What did we learn about hedge fund tycoon David Shaw in Q4? That he isn’t afraid of risk. The trading whizz took the plunge by ramping up holdings in two controversial healthcare stocks: MannKind Corporation (NASDAQ:MNKD) and Valeant Pharmaceuticals Intl Inc (NYSE:VRX).
Shaw founded the D E Shaw & Co fund back in 1988, following a PhD from Stanford and a teaching appointment at the computer science faculty of Columbia University. Under his direction, the fund has exploded and now has assets under management of over $47 billion.
However, even with this major fund under his belt, Shaw’s main passion remains science and he is now only involved with the fund’s higher level strategic decisions. Indeed, he now spends the majority of his time working as chief scientist of D. E. Shaw Research where he carries out research in computational biochemistry. He has won multiple awards and academy positions, and advised both President Clinton and President Obama on science and technology. The conclusion: this is one of the smartest minds in the business.
As for the fund, it focuses on ‘the pursuit of attractive risk-adjusted returns.’ In other words it looks for unusual sources of return- which means finding alternative investment strategies that are less exposed to competitive pressures and market crises. According to the firm: “we seek to use quantitative techniques to generate returns that exceed standard benchmarks and that offer diversification from conventional style factors like value, growth, size, or momentum.”
So with this in mind, let’s now take a closer look at these two key trades made by the fund in the fourth quarter:
Shaw took a sizable swing with Mannkind in the fourth quarter, buying no less than 1,322,078 shares in the company. Following this massive 228% increase, the fund now holds 4,024,556 shares in Mannkind worth $9,337,000.
MNKD is a biopharma that focuses on the discovery and development of treatments for patients with diseases such as diabetes. Right now, it’s fortunes rest on the success of its Afrezza drug. This the only inhaled rapid-acting mealtime insulin available in the US. However, despite this impressive claim, sales of Afrezza have proved decidedly underwhelming. For the last 22 weeks, Afressa has only recorded sales of around 400 scripts per week (with an average of 428). This means that- despite ads and an expanded label- sales are now over 5% lower than this time last quarter. No doubt Shaw hopes that a pickup is round the corner- but is it?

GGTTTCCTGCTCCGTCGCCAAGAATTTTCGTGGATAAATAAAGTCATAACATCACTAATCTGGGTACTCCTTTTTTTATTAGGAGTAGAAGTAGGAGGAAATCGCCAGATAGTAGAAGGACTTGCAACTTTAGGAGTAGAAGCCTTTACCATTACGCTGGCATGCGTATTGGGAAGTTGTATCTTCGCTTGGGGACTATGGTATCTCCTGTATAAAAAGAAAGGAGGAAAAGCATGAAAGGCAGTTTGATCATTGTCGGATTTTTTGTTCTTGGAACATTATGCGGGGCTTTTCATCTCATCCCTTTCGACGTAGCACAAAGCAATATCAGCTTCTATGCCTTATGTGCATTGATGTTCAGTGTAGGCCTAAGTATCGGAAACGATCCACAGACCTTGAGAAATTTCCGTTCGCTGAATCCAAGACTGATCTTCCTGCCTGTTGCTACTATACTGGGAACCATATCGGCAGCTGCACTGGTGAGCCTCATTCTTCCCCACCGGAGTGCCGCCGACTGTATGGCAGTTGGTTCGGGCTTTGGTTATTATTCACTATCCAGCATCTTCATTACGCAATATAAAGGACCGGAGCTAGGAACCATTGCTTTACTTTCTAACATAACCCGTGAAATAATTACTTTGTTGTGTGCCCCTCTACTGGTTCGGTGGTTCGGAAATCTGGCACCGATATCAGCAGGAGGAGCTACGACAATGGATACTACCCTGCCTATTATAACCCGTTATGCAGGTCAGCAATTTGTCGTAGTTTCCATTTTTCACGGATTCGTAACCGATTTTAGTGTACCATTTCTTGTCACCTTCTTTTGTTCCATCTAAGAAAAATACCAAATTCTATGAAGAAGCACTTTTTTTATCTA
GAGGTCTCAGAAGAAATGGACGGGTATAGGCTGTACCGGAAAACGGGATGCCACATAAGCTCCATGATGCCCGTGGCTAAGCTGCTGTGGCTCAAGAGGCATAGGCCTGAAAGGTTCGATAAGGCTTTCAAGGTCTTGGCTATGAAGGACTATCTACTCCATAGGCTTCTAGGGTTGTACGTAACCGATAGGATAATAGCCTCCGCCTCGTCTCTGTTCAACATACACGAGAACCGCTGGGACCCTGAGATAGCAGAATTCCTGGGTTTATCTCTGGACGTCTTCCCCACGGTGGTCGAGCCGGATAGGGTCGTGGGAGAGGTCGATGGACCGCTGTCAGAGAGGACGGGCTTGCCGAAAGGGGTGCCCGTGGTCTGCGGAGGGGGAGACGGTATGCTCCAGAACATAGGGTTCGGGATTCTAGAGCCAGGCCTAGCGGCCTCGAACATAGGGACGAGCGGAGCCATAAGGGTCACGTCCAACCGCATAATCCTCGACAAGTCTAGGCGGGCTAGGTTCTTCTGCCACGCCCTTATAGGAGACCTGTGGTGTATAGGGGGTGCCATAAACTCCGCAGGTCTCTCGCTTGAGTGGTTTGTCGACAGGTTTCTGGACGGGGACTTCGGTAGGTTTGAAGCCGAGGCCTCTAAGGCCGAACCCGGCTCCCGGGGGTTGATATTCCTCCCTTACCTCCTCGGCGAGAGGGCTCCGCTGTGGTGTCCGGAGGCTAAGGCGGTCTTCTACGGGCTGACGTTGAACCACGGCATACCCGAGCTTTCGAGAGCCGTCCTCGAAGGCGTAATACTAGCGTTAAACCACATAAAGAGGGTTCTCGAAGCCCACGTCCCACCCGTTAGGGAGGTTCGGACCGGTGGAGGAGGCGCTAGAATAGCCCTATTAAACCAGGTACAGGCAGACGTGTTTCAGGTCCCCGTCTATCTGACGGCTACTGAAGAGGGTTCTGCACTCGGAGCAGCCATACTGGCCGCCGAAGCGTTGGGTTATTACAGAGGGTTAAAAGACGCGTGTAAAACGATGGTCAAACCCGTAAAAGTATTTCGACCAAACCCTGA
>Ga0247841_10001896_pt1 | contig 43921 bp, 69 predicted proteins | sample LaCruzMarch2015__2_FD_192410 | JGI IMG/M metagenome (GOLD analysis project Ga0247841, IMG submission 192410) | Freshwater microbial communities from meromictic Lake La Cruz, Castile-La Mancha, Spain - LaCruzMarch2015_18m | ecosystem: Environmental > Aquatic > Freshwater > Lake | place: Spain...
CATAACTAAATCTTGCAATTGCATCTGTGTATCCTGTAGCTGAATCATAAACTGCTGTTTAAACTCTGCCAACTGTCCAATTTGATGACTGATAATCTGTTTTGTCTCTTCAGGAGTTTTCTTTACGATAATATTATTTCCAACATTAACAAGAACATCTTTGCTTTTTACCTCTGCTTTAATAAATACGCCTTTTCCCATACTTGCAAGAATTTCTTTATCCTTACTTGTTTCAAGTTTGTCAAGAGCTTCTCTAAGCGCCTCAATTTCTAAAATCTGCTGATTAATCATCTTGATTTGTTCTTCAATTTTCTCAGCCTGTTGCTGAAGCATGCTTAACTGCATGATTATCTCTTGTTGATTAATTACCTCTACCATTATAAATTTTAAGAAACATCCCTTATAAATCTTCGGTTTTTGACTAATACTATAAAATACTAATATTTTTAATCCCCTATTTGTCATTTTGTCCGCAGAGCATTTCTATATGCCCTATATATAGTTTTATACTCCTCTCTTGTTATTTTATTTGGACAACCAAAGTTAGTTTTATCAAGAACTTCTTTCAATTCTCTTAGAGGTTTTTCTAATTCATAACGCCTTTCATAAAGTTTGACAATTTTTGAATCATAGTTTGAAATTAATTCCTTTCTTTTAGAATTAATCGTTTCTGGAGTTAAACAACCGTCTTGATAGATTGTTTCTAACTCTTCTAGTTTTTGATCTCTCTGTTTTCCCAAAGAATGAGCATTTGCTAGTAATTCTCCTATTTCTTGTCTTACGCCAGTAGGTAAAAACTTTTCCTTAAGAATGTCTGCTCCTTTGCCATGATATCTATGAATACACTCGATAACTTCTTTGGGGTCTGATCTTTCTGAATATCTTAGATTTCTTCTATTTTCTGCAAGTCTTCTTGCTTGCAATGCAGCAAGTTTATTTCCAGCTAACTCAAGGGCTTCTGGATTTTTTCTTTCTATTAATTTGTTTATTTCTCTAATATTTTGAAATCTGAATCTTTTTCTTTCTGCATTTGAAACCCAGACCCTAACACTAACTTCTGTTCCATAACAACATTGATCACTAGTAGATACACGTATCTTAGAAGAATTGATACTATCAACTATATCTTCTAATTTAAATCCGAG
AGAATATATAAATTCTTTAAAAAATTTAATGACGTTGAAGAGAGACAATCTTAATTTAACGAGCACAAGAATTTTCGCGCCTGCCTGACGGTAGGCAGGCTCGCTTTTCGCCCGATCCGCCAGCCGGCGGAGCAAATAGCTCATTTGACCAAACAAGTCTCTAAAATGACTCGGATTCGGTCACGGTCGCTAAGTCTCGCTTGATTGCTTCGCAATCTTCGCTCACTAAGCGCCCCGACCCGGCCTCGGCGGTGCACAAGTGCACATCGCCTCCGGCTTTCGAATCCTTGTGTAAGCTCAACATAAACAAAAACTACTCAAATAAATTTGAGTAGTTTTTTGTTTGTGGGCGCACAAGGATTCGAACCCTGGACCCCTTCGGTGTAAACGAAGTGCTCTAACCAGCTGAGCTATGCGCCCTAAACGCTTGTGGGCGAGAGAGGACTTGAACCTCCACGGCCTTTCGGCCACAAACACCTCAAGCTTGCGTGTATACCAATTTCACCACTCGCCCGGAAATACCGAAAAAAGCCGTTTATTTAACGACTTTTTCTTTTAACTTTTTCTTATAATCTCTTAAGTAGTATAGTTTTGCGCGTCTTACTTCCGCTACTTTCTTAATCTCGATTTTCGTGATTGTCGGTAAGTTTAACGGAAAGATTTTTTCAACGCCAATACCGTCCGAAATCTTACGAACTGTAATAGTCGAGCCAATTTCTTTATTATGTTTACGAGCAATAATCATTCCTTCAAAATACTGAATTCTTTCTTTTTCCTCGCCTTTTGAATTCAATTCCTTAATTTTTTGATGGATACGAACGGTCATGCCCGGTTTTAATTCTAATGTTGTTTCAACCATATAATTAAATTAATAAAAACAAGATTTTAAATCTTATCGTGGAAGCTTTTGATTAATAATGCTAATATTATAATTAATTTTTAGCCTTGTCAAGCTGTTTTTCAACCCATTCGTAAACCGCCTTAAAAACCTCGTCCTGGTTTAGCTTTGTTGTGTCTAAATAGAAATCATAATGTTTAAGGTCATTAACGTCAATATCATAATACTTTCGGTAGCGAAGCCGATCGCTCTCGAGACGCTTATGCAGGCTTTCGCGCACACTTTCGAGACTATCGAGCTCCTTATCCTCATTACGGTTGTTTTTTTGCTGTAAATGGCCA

Because now the company now has an extra problem to deal with. If Q1 sales continue at these low levels, Mannkind could begin to experience cash flow issues. Right now the company has an estimated $35 million in cash- but with these sales Afrezza is actually losing money. And the worrying impact of this is that Mannkind is now less likely to invest big money in the kind of substantial marketing push this drug requires to really take off.
On the other hand, Mannkind did just announce that it has hired 7 new sales representatives, so hopefully this may have an impact soon. And if we look back to this time last year, instead of just last quarter, the picture does look more optimistic. Retail sales, for example, are up 166%. Nonetheless, in order to change Street sentiment and keep advertising pumping, it is likely that MNKD will have to come up with some cash maneuver soon. The most likely option is a share dilution (although note that this has limits unless the company seeks approval from shareholders like Shaw first).
In the last three months, we can see that Mannkind has received only one rating from the Street. This is a hold rating from Maxim Group’s Jason Kolbert– which he assigned to the stock without a price target. However TipRanks reveals that Kolbert only has a success rate of 32% and an average return of -8%, suggesting that his recommendations can be taken with a pinch of salt.
Valeant Pharmaceuticals International Inc
In the fourth quarter, Shaw loaded up on volatile healthcare stock, Valeant. He bought 76,245 shares worth $1,584,354. As a result of this 14% holding increase he currently holds 638,072 VRX shares valued at $13,259,000.
Unfortunately for Shaw, Valeant has already sunk by around 11% in January. One reason for this negative turn is a very bearish report by Goldman Sachs. The firm’s Dana Flanders has decided that he is not going to sit on the sidelines any longer; and that he is not convinced CEO Joe Papa can turn this flailing company around. While he is impressed by the company’s progress in de-risking the business, he predicts a muted overall growth rate and initiates VRX with a Sell rating and bearish $18 price target (-3% downside from the current share price).
There are three main reasons behind Flanders’ take on VRX as one of his ‘Best Sell’ ideas, namely 1) high debt load of over $25 billion 2) competitive threats in 2018 to Apriso, Uceris, Acanya, which represent >$700mn in annual sales and 3) outstanding litigation risk that could require serious payouts. And yet despite all these concerns, shares soared over 40% in 2017. As a result the company’s valuation now appears stretched with shares re-rated (10x 2018 EBITDA) above the peer group. At the same time, VRX is investing so money in paying down its debts that it doesn’t have the funds required to commit to research and development- which is the backbone of any pharma stock’s long-term growth.
But note that (like Kolbert) Flanders only has 1 star rating on TipRanks where he comes in at 3,743 out of 4,760 tracked analysts. This is because of his 54% success rate and average return of only -3.2%. Overall analysts have a Hold consensus rating on VRX. In the last three months this breaks down into a rather negative picture of 2 buy ratings, 3 hold ratings and 4 bearish sell ratings. Meanwhile the average analyst price target of $19.29 indicates marginal upside potential of 3.65% from the current share price.